Some great action and very fun dialogue in this book, so be prepared to be thrilled, entertained and kept on the edge of your seat when you read "The Second Horseman" by Kyle Mills.

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posted by Gil T. @ 7:50 PM Comments: 0

Friday, April 18, 2008

"Immortal in Death" by J.D. Robb (aka Nora Roberts)

One of the things I have found to be the best aspect of the " Death" series of books (of which this is book 3 of 30) is the depth of the characters. Sure, when you create a series of books you have more "time" to develop characters but J.D. Robb/Nora Roberts had the characters developed from book one. So what is it that makes these characters pour out of the pages and come to life? I think I have figured it out...dialogue. Not only is their dialog realistic it can range from sad to funny and sometimes all in the same line. That is the depth of humanity. So how can that be carried in a book about a cop from 2058 with some great sci-fi gadgets and the ability to solve any case? Again I think I have discovered another answer...the writer J.D. Robb is a pseudonym for Nora Roberts. So, while J.D. Robb writes great sci-fi detective stories, Nora Roberts is the actual writer, and she's a romance writer. So the human factor to these books comes from the love and romance. Love of the job, love for one another and love for friends and love for lovers. There is where the depth comes from.

That being said let's talk about this book in the series. "Immortal in Death" I'm going to have to say (at least at this point...I haven't read them all, I'm jumping back and forth from the newer books to the older books) is the best book in the series. This one is where all the characters really meld and bonds are created. On top of that this book has a great mystery, and some great action in finding the murderer(s).

In this book Lt. Eve Dallas (homicide detective for NYPSD) is getting ready for her wedding to Roarke. That's pretty much all the name he uses and all he needs. He owns practically everything on the planet and most off planet ventures have his hands in them, and the practical cop, Dallas, has some nervousness about that. Not only does she not want him to think she's marrying for money, she also, due to a tragic childhood, is not sure about her own ability to love.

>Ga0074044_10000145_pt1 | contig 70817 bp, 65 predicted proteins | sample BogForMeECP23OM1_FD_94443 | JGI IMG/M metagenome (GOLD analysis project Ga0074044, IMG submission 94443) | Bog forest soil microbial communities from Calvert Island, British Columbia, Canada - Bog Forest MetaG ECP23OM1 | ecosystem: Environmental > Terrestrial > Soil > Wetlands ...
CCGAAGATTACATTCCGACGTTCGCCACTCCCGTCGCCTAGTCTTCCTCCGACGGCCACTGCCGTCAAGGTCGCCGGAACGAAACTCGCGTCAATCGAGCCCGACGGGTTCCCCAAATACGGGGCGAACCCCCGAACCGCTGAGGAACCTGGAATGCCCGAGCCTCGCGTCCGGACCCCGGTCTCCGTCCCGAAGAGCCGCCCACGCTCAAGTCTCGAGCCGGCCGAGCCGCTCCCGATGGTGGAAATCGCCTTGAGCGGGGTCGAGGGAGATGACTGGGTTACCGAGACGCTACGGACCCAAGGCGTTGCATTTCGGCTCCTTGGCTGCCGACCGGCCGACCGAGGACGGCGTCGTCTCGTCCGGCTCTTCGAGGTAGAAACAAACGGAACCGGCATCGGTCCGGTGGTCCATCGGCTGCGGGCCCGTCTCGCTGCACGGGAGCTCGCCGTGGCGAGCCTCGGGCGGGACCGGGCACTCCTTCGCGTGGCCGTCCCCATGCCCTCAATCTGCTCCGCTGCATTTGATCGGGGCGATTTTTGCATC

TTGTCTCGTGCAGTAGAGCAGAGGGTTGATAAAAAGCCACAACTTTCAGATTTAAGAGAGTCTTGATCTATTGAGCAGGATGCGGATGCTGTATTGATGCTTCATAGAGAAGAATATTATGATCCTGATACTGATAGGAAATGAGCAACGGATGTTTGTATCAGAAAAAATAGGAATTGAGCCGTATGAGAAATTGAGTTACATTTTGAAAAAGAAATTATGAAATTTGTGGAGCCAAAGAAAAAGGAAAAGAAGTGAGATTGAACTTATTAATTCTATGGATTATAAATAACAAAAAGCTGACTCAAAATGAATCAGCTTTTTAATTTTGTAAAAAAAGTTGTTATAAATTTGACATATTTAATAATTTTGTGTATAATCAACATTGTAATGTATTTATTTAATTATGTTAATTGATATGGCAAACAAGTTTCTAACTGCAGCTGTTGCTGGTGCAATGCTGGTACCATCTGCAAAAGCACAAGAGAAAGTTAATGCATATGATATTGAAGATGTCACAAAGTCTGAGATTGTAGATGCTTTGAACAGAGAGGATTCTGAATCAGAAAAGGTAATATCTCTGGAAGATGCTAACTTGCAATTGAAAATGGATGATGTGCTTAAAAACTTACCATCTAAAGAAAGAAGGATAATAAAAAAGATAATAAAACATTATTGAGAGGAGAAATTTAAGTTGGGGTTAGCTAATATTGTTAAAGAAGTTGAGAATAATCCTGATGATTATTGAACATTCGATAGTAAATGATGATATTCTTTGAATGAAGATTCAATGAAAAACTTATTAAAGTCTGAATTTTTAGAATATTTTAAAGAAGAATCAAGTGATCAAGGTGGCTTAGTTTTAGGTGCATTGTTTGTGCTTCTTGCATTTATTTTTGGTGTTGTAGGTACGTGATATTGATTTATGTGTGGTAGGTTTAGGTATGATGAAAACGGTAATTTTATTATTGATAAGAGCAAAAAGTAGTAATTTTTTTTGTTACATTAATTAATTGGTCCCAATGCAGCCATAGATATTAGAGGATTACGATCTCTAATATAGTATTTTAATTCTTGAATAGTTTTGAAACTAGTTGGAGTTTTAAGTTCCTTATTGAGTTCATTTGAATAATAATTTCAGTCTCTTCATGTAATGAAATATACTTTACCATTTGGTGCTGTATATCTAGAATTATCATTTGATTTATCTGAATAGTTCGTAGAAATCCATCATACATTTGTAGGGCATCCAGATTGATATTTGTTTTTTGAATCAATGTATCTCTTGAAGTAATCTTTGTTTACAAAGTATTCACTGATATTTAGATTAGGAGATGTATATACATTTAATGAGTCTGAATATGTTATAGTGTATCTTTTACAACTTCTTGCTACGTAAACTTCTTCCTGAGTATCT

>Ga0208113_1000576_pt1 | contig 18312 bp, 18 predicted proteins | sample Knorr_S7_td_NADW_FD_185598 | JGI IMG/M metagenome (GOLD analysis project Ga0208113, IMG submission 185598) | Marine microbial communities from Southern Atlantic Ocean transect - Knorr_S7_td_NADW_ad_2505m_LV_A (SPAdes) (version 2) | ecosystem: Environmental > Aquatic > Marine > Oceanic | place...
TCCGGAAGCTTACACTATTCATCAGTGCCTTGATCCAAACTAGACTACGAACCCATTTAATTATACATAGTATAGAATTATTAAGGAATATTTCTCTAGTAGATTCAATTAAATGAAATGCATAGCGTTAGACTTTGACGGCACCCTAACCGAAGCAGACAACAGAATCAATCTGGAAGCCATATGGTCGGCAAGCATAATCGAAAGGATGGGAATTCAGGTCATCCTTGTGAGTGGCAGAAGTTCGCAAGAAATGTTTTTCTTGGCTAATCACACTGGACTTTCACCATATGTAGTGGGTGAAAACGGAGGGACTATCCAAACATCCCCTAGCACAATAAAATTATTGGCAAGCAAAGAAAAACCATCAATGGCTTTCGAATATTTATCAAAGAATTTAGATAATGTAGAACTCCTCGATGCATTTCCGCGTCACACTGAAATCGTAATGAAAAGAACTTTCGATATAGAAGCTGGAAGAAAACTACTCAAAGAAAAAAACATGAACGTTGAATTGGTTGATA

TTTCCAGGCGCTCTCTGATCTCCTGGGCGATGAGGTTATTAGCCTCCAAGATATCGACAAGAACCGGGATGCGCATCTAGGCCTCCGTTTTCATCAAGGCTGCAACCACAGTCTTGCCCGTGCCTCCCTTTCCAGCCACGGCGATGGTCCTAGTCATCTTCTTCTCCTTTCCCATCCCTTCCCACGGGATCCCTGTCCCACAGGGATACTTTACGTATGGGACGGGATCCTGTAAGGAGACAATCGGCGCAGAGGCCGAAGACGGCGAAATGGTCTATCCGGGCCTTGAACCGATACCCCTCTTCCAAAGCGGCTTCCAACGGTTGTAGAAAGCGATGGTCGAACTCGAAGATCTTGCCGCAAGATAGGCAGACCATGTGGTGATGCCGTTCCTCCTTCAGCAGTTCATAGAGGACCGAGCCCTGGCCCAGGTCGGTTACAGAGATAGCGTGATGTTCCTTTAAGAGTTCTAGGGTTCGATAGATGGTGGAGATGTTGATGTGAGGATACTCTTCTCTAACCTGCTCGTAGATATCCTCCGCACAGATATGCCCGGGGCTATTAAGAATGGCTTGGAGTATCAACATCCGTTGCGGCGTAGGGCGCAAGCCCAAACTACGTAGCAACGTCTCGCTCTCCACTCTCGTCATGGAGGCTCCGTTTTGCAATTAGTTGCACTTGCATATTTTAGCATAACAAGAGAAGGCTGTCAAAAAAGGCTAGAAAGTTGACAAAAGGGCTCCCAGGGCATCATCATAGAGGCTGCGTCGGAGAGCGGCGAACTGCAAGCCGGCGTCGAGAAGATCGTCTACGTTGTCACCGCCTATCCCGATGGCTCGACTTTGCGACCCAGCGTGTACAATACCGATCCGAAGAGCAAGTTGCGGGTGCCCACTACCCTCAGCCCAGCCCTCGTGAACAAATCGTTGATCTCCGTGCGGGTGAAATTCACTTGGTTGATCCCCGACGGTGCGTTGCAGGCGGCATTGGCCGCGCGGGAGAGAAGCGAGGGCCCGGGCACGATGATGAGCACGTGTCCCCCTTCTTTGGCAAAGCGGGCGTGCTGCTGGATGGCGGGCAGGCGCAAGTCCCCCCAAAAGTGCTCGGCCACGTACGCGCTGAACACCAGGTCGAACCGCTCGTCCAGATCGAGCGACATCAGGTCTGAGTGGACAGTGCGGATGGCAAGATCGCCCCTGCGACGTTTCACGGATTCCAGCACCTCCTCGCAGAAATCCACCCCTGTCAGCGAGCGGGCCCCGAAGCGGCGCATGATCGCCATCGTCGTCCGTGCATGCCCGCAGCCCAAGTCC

With that in place Dallas' weasel, (police snitch) Boomer, is found dead. Not just dead but he is found severely beaten to death. In his apartment is found an unknown drug and the data on the manufacture of this drug. Dallas wants this case and wants to solve it now. At the same time her best friend, musician Mavis Freestone, has a boyfriend that is a fashion designer and wants to design Dallas' wedding dress. Where is she going to find the time? As she does find time the designer, Leonardo is visited by his ex-girlfriend who immediately commences to attack Dallas physically because she thinks Dallas is his new girl.

This ex-girlfriend is later found beaten to death and Dallas' best friend Mavis looks to be the prime suspect. Another case for Dallas to take but this time it's personal. She knows Mavis couldn't do such a thing. With all odds against her Dallas soon finds the two murders are connected by this unknown drug. What looks to be a new illegal substance ready to be launched on the world and the distributors are models, actors and producers this becomes a media frenzy.

The detective work begins, the mystery becomes completely entangled and with what actually turns out to be a great twist in a whodunit this book delivers a great punch that will captivate you from page one.

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posted by Gil T. @ 10:41 PM Comments: 0

Friday, April 11, 2008

"Raising Atlantis" by Thomas Greanias published 2005

There are many myths / folklore / stories throughout time that speak of a great flood that covered the Earth and there are just as many stories and myths that speak of an advanced island civilization that sank into the ocean. The most common myth of the island of Atlantis. But no one has uncovered real proof.

Thomas Greanias writes a great piece of thriller fiction in Raising Atlantis that explores one of the "what if" aspects of Atlantis. That is; What if Atlantis were Antarctica?

In Antarctica an earthquake swallows up a team of scientists and at the same time a large split in the ice uncovers a Pyramid larger than any other in the world and yet built to the same ratios as all the other world pyramids. Dr. Conrad Yeats is trying to escape the Peruvian police as a U.S. Special Forces helicopter approaches him and the soldiers coming out of the chopper offer him a getaway but that getaway consists of coming to Antarctica and help his dad General William Yeats.